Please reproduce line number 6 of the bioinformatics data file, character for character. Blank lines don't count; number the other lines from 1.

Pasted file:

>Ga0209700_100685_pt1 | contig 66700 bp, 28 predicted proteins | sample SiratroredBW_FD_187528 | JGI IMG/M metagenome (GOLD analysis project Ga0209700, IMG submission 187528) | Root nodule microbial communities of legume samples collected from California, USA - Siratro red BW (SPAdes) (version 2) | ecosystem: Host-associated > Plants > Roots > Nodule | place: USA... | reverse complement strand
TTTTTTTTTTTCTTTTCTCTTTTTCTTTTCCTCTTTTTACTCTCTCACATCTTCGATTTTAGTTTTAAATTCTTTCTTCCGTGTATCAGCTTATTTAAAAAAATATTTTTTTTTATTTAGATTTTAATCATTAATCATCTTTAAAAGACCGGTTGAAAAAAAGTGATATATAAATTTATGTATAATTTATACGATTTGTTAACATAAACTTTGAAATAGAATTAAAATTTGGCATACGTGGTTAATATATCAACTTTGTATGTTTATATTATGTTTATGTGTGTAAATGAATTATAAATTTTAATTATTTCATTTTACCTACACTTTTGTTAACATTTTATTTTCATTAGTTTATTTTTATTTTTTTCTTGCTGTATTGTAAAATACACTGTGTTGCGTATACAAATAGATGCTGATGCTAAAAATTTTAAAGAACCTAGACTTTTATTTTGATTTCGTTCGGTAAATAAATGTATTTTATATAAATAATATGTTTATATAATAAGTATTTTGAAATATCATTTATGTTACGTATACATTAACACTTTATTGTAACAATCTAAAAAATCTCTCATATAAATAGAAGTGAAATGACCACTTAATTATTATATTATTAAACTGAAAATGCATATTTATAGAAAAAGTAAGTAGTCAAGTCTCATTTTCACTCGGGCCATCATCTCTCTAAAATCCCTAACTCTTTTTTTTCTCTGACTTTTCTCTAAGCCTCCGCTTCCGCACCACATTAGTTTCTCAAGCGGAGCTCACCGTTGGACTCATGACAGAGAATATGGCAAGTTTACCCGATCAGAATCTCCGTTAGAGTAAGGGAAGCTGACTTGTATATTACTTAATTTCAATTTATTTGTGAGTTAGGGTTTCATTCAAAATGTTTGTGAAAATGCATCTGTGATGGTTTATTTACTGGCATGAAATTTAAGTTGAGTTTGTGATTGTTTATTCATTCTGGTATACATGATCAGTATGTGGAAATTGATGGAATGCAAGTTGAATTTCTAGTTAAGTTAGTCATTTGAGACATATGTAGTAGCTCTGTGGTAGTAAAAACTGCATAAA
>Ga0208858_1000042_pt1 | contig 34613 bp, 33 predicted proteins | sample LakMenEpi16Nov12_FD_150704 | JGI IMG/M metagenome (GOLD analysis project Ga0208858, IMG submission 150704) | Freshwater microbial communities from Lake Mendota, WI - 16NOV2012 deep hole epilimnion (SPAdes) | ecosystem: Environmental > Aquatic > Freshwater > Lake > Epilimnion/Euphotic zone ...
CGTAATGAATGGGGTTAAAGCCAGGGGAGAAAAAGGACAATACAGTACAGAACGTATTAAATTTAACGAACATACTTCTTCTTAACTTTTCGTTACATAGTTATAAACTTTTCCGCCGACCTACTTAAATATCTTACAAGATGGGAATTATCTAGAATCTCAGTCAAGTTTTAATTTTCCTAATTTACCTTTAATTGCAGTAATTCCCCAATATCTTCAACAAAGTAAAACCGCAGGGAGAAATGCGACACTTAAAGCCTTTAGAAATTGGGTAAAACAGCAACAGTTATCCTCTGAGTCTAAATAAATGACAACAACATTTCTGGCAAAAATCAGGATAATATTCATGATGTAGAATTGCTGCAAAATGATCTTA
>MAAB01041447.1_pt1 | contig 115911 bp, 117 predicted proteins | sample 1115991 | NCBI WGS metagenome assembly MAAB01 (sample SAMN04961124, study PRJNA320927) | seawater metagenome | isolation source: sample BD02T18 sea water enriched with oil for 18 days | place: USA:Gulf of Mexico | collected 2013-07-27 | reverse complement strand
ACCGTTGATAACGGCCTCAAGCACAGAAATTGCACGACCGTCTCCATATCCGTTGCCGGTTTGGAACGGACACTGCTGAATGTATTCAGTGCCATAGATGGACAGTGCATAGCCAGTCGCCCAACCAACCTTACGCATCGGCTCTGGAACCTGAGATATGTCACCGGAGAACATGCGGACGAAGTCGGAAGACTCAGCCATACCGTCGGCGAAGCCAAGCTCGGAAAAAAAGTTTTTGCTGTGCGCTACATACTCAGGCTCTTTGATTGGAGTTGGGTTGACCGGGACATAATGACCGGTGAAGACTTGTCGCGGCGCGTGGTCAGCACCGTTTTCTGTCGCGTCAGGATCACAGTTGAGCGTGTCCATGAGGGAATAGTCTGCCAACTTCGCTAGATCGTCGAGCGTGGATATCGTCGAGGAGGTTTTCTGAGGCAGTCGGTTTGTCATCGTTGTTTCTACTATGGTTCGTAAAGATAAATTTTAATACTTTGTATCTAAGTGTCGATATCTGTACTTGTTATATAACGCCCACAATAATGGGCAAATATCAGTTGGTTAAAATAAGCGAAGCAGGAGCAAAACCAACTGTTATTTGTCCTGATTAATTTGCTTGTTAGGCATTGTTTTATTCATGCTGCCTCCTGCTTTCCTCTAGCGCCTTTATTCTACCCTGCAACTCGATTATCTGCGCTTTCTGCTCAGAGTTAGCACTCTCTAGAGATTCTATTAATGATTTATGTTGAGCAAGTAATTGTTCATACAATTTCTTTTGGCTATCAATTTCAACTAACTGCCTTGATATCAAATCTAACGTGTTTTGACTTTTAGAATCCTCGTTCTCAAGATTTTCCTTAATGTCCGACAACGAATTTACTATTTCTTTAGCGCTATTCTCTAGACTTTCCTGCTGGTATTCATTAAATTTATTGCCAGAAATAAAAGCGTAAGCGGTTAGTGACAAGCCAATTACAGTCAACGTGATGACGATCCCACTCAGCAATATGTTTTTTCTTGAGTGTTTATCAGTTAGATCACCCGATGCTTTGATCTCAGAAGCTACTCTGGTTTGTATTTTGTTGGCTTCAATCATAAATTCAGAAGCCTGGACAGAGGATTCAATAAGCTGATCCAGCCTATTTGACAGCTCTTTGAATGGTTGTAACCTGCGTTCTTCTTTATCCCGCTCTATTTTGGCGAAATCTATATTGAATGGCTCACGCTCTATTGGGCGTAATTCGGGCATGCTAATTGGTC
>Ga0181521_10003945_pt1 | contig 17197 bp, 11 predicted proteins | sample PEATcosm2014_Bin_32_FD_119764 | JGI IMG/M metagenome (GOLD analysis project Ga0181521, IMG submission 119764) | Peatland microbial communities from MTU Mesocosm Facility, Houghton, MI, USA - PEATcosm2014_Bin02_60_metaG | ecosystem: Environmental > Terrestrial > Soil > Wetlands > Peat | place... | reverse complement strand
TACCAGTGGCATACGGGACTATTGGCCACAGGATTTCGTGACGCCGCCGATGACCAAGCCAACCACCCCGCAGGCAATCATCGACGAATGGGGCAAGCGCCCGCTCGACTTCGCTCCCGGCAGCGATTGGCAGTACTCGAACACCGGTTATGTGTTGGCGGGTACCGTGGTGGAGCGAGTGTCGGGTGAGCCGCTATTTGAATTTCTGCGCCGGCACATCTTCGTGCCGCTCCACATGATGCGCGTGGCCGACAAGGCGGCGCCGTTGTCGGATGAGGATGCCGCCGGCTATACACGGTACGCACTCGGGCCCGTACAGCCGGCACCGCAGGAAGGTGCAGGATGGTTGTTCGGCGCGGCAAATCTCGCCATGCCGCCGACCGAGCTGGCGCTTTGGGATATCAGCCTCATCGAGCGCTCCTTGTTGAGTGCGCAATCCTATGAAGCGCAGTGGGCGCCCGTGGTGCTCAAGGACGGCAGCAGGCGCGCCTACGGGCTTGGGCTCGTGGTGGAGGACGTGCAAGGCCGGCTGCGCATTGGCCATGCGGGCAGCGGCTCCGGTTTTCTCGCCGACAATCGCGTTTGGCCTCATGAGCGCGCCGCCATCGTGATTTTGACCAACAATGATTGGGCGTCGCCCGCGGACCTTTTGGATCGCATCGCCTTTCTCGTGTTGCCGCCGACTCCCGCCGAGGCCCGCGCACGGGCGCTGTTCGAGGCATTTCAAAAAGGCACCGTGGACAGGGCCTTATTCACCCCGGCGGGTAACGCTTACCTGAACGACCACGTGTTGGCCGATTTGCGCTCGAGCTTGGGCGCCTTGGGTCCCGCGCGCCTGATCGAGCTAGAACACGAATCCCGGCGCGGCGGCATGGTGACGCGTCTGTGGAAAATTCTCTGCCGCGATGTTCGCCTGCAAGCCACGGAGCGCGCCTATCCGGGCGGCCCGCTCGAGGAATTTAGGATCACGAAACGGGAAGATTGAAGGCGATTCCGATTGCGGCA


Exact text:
ACCGTTGATAACGGCCTCAAGCACAGAAATTGCACGACCGTCTCCATATCCGTTGCCGGTTTGGAACGGACACTGCTGAATGTATTCAGTGCCATAGATGGACAGTGCATAGCCAGTCGCCCAACCAACCTTACGCATCGGCTCTGGAACCTGAGATATGTCACCGGAGAACATGCGGACGAAGTCGGAAGACTCAGCCATACCGTCGGCGAAGCCAAGCTCGGAAAAAAAGTTTTTGCTGTGCGCTACATACTCAGGCTCTTTGATTGGAGTTGGGTTGACCGGGACATAATGACCGGTGAAGACTTGTCGCGGCGCGTGGTCAGCACCGTTTTCTGTCGCGTCAGGATCACAGTTGAGCGTGTCCATGAGGGAATAGTCTGCCAACTTCGCTAGATCGTCGAGCGTGGATATCGTCGAGGAGGTTTTCTGAGGCAGTCGGTTTGTCATCGTTGTTTCTACTATGGTTCGTAAAGATAAATTTTAATACTTTGTATCTAAGTGTCGATATCTGTACTTGTTATATAACGCCCACAATAATGGGCAAATATCAGTTGGTTAAAATAAGCGAAGCAGGAGCAAAACCAACTGTTATTTGTCCTGATTAATTTGCTTGTTAGGCATTGTTTTATTCATGCTGCCTCCTGCTTTCCTCTAGCGCCTTTATTCTACCCTGCAACTCGATTATCTGCGCTTTCTGCTCAGAGTTAGCACTCTCTAGAGATTCTATTAATGATTTATGTTGAGCAAGTAATTGTTCATACAATTTCTTTTGGCTATCAATTTCAACTAACTGCCTTGATATCAAATCTAACGTGTTTTGACTTTTAGAATCCTCGTTCTCAAGATTTTCCTTAATGTCCGACAACGAATTTACTATTTCTTTAGCGCTATTCTCTAGACTTTCCTGCTGGTATTCATTAAATTTATTGCCAGAAATAAAAGCGTAAGCGGTTAGTGACAAGCCAATTACAGTCAACGTGATGACGATCCCACTCAGCAATATGTTTTTTCTTGAGTGTTTATCAGTTAGATCACCCGATGCTTTGATCTCAGAAGCTACTCTGGTTTGTATTTTGTTGGCTTCAATCATAAATTCAGAAGCCTGGACAGAGGATTCAATAAGCTGATCCAGCCTATTTGACAGCTCTTTGAATGGTTGTAACCTGCGTTCTTCTTTATCCCGCTCTATTTTGGCGAAATCTATATTGAATGGCTCACGCTCTATTGGGCGTAATTCGGGCATGCTAATTGGTC